Steve Stoddard, Delta, transports his bee colonies from California to South Dakota to pollinate crops. He says almost everywhere they went was drier than normal, but his home turf of west-central Utah was the exception.
"We did okay in Delta, Utah, but some of the other places in Utah didn't do very well. Probably there was less water this year to water their crops. Along the Wasatch Front - Nephi to Logan - they did hurt for water this year."
The summer wildfires have also been a concern. Lee Knight, a beekeeper in Lehi, says bees depend on rabbitbrush for pollen in the fall, and many acres of it have burned. He says bees also forage in places such as ditch banks and on roadsides, and there have been fewer wildflowers because of the dry weather.
"We just harvest the surplus of honey that they don't need to survive through the winter. So, if they don't make a surplus of honey and there's not a lot of moisture out there to keep nectar in a flower that's a good honey-producing flower, it's hard to make much honey."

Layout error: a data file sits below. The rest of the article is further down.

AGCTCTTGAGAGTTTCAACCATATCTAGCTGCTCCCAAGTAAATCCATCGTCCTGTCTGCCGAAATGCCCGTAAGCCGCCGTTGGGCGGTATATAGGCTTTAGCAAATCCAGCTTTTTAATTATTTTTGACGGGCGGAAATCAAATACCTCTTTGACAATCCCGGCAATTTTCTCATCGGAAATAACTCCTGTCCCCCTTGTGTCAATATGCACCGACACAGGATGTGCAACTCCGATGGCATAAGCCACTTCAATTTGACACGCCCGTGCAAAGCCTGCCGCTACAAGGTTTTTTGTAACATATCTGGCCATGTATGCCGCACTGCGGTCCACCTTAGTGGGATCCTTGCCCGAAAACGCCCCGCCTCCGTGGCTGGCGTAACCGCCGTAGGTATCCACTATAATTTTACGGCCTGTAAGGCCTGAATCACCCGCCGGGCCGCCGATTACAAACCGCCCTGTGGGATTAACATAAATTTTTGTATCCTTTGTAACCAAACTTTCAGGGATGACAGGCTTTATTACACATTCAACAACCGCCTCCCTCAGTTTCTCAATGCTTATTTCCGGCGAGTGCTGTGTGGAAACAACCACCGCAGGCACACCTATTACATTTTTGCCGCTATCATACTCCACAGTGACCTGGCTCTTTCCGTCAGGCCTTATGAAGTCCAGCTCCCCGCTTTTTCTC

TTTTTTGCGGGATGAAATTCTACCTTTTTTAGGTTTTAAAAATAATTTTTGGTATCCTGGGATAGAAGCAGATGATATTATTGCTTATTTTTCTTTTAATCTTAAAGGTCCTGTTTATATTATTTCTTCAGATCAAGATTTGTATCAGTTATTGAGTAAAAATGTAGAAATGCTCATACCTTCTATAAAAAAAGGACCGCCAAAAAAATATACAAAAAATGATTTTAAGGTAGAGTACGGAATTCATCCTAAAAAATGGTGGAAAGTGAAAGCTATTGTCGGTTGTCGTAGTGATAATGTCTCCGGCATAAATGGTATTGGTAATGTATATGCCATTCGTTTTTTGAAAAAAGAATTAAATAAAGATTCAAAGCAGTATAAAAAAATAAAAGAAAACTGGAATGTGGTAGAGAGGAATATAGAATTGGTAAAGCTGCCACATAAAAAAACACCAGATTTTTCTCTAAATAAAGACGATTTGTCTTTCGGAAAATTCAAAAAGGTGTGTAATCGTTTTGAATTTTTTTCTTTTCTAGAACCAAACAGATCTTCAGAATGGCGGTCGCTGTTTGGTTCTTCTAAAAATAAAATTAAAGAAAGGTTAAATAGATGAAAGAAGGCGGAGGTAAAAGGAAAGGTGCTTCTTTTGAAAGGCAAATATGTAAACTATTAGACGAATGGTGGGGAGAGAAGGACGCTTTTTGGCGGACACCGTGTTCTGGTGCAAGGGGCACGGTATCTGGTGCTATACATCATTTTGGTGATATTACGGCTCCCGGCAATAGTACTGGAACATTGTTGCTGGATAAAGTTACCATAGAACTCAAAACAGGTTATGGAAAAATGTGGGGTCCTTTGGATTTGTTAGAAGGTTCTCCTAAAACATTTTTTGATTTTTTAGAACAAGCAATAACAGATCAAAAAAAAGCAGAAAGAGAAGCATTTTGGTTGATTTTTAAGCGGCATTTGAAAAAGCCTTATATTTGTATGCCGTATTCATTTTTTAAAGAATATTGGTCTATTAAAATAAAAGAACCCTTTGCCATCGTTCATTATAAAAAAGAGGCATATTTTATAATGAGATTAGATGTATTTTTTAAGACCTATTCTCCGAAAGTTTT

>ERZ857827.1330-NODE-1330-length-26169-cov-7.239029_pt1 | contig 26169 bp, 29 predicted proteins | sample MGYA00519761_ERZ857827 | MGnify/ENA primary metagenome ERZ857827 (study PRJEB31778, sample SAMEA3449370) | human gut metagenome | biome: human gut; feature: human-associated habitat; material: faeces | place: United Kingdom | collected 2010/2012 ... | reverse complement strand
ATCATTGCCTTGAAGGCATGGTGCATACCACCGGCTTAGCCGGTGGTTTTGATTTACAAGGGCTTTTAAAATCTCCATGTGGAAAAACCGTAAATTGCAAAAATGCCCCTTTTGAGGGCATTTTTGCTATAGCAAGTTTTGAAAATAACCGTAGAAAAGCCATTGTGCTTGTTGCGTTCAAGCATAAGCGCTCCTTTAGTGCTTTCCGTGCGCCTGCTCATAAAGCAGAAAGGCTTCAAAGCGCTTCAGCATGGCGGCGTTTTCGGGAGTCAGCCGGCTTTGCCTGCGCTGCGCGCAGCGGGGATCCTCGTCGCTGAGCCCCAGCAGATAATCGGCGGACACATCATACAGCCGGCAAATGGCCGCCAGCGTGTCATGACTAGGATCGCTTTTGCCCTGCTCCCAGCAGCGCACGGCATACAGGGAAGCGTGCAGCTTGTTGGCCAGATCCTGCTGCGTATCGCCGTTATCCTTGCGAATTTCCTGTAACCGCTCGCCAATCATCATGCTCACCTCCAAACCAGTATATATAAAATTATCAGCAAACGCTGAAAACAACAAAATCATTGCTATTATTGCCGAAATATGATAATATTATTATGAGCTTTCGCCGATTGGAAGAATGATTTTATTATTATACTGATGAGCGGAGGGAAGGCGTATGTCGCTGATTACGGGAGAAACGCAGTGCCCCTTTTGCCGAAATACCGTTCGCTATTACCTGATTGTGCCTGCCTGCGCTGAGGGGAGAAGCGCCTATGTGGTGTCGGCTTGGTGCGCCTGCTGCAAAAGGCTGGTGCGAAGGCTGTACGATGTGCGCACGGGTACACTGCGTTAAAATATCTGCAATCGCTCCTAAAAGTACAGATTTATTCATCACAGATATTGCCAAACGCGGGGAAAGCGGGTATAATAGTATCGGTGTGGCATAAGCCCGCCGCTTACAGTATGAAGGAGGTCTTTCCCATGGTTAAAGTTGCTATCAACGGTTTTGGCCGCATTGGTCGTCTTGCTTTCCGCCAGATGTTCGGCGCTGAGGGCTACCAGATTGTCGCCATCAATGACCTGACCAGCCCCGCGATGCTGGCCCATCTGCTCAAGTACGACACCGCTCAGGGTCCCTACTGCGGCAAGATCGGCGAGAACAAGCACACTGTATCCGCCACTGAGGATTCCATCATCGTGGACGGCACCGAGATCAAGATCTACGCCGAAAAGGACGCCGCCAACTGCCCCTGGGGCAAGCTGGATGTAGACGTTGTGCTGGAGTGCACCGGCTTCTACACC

Not all the challenges are weather-related. Knight says beekeeping is a growing hobby in Utah, but some cities are passing ordinances to restrict where hives can be kept. If more people understood the importance of bees in the food chain, Knight says, they might reconsider.
"A lot of our backyard beekeepers are getting into it to help the population of bees in their area, because they're not getting their raspberries pollinated or their peaches or their apricots in the springtime, and throughout the summer in their gardens. That's a concern to me."
Stoddard says the best way to support local beekeepers is to buy local honey, although he notes a sweet dilemma: Americans eat so much honey - 1.3 pounds per person, per year - that U.S. beekeepers cannot meet the demand.